Updated: Feb 3
By Ken Gord:
During this down period, I’ve been able to devote a great deal of time to learning more about this unique city among cities—Venice. I found myself humbled, not only by how much I did not know but by what I thought I knew and was flat-out wrong about. So, this blog promises to reveal secrets that you will find shocking, lurid, and sensational! Okay, that was just to keep you reading. Maybe you’ll find these facts about Venice as interesting as I do.
The city of Venice consists of 118 islands.
You see? I’m already wide of the mark! Most ignorant people, including me, think that Venice floats on water, in constant danger of tipping into the sea. Why else did they name it the Floating City? Now I suddenly discover that the settlers built it on actual islands. Colour (U.S.: color) me red with embarrassment!
Over 400 bridges connect the 118 islands.
But way back when, you’ll be amazed to learn, no bridges existed at all; the people used private or public boats to go from one island to another. As the city grew, it became necessary to connect the islands, and so the city fathers built flat wooden bridges, easy to cross by horse and carriage. During the 16th century, Venice started to rebuild its bridges from stone and with an arch in order to allow the growing number of boats to pass underneath. Initially, they didn’t even have handrails (I imagine a few tumbles in the water compelled the city to eventually add them).
Nowadays, 300 of Venice’s bridges are made of stone, 60 of iron, and the rest of wood.
Although the Grand Canal snakes almost 4 kilometres through the heart of the city, only 4 bridges traverse it.
Apart from the uninteresting northern-most bridges—the 20th-century Scalzi, providing access to the Santa Lucia Railway Station, and the new Constitution, linking the railway station to the bus terminal and parking complex at Piazzale Roma (the only place which allows ground transportation)—we can truly appreciate the majestic 16th-century Rialto Bridge and the splendid Ponte dell'Accademia, which dates back to the mid-19th-century.
If you need to cross the Grand Canal and you’re too lazy to hump to the Rialto or the Accademia, hop on a traghetto, which translates as "ferry" but is actually a two-man gondola. The traghetti take passengers across the Grand Canal from specific traghetto stops.
Venice sits smack centre in the Venice Lagoon, an enclosed area of 500 square kilometres, connected to the Adriatic Sea by three canals. Due to its shallow depth, the lagoon actually qualifies more as a big puddle than a sea.
33 islands inhabit the Venice Lagoon.
Wait a minute—there are 32 islands other than Venice?!
Yes. For example, the 6-acre Lazzaretto Vecchio. Why is this little island interesting? Because from the 15th to the 17th centuries it housed a hospital for plague victims. Ships on their way to Venice had to first anchor here, where crews and passengers went into quarantine. Fun fact: the word “quarantine”comes from the Italian quaranta giorni, or “40 days."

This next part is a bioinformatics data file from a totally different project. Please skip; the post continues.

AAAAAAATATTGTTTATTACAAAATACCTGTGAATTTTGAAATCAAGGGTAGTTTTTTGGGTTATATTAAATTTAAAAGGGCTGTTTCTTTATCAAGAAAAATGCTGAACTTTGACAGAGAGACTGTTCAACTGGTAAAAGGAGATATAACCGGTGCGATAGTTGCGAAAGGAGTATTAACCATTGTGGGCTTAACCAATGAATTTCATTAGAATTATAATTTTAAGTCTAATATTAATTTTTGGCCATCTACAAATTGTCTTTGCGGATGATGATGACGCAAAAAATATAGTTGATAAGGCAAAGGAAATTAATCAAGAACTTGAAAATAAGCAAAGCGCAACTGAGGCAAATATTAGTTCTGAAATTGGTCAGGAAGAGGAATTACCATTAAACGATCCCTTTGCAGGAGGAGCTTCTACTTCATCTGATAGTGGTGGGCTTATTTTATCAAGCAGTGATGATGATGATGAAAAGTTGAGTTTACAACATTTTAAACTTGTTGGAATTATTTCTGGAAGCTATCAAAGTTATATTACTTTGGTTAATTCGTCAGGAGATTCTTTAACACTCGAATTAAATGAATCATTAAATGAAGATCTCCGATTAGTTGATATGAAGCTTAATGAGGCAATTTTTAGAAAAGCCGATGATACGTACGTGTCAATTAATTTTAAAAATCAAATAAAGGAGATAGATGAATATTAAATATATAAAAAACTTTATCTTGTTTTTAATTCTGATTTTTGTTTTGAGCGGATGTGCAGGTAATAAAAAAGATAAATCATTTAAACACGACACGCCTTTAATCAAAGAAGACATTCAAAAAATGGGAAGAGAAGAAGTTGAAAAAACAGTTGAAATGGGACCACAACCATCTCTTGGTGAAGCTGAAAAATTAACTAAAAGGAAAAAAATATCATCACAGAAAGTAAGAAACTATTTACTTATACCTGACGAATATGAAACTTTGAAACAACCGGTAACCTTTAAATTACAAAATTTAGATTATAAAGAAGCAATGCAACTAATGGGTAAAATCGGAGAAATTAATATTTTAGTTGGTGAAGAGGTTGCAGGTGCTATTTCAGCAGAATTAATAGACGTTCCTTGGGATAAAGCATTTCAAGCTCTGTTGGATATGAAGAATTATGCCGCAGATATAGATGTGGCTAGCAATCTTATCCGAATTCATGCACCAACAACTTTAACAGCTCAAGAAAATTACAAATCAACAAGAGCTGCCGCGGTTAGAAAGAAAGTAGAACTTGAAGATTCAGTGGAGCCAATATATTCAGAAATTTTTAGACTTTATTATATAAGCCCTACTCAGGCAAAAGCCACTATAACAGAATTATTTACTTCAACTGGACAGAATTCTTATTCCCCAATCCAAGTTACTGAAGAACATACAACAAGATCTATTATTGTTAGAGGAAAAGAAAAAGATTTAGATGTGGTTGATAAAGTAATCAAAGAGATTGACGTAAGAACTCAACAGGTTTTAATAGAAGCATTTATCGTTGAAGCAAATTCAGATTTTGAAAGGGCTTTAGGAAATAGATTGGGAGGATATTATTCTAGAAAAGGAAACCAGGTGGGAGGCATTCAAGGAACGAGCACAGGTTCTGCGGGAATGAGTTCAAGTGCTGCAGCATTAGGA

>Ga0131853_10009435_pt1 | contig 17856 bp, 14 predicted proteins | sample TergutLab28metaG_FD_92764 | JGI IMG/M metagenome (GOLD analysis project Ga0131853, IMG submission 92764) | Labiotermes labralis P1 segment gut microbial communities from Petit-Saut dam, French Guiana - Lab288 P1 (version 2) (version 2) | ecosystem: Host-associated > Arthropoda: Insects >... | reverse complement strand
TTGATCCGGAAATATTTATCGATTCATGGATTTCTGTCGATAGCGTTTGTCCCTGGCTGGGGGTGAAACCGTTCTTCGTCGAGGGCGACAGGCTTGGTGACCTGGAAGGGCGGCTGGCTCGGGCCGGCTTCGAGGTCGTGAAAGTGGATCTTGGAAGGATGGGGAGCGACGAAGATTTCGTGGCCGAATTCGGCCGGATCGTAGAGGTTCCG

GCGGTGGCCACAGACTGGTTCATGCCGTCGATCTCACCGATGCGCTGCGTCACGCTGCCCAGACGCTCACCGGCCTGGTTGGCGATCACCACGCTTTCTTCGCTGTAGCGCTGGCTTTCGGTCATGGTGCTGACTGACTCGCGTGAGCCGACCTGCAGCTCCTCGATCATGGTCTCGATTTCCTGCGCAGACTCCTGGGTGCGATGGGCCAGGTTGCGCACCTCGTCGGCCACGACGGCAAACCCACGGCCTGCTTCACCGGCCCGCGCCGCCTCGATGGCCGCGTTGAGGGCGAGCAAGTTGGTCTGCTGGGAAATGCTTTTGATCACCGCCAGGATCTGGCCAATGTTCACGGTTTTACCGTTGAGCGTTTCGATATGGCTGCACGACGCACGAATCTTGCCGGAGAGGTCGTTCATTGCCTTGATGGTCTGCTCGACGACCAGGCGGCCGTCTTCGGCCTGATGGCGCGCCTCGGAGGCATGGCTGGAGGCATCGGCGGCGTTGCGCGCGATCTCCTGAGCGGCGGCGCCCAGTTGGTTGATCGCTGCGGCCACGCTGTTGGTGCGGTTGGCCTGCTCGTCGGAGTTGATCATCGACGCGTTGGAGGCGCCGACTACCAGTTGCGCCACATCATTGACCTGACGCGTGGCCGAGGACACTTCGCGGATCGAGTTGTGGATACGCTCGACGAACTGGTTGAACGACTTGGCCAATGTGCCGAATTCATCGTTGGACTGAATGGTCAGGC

Archaeologists have unearthed over 1,500 skeletons on this little island, with thousands more buried. The death-toll during the height of the plague reached 500 a day. History repeats! The Venetians invented the notion of quarantining the sick 600 years ago, before they even knew how germs spread. The current lockdowns and physical-distancing rules only make that much more sense.
Here’s an excellent article on the Black Plague in Venice.
For the less macabre, and especially those of you into glass, check out the island of Murano, actually seven little islands linked by bridges. In the13th century, the Venetian city government ordered glassmakers, who had an annoying habit of burning down the city, to move their furnaces to Murano. Murano Glass, also known as Venetian Glass, became world-famous for its quality and beauty and, to this day, glass artisans still employ their centuries-old techniques on everything from kitchenware and art to jewellery and wine stoppers.
Take a 40-minute ferry ride to Burano, known for its lace and brightly painted houses. The colours follow a specific system, so if someone wants to paint their home, they have to send a request to the government for permission to use that colour.
The sprawling Lido enjoys its reputation as the most popular island in the lagoon. It stretches for 11 kilometres and calls itself home to 20,400 residents, fabulous beaches, and the Venice Film Festival.
Lord Byron, when he resided in Venice, used to visit Lido regularly. I seem to be following in the great man's footsteps, apart from the fact that I'm neither running from sex scandals nor debts, wouldn’t even attempt to swim the
7 kilometres from Lido to Venice (as Byron did on June 25th, 1818), don’t live with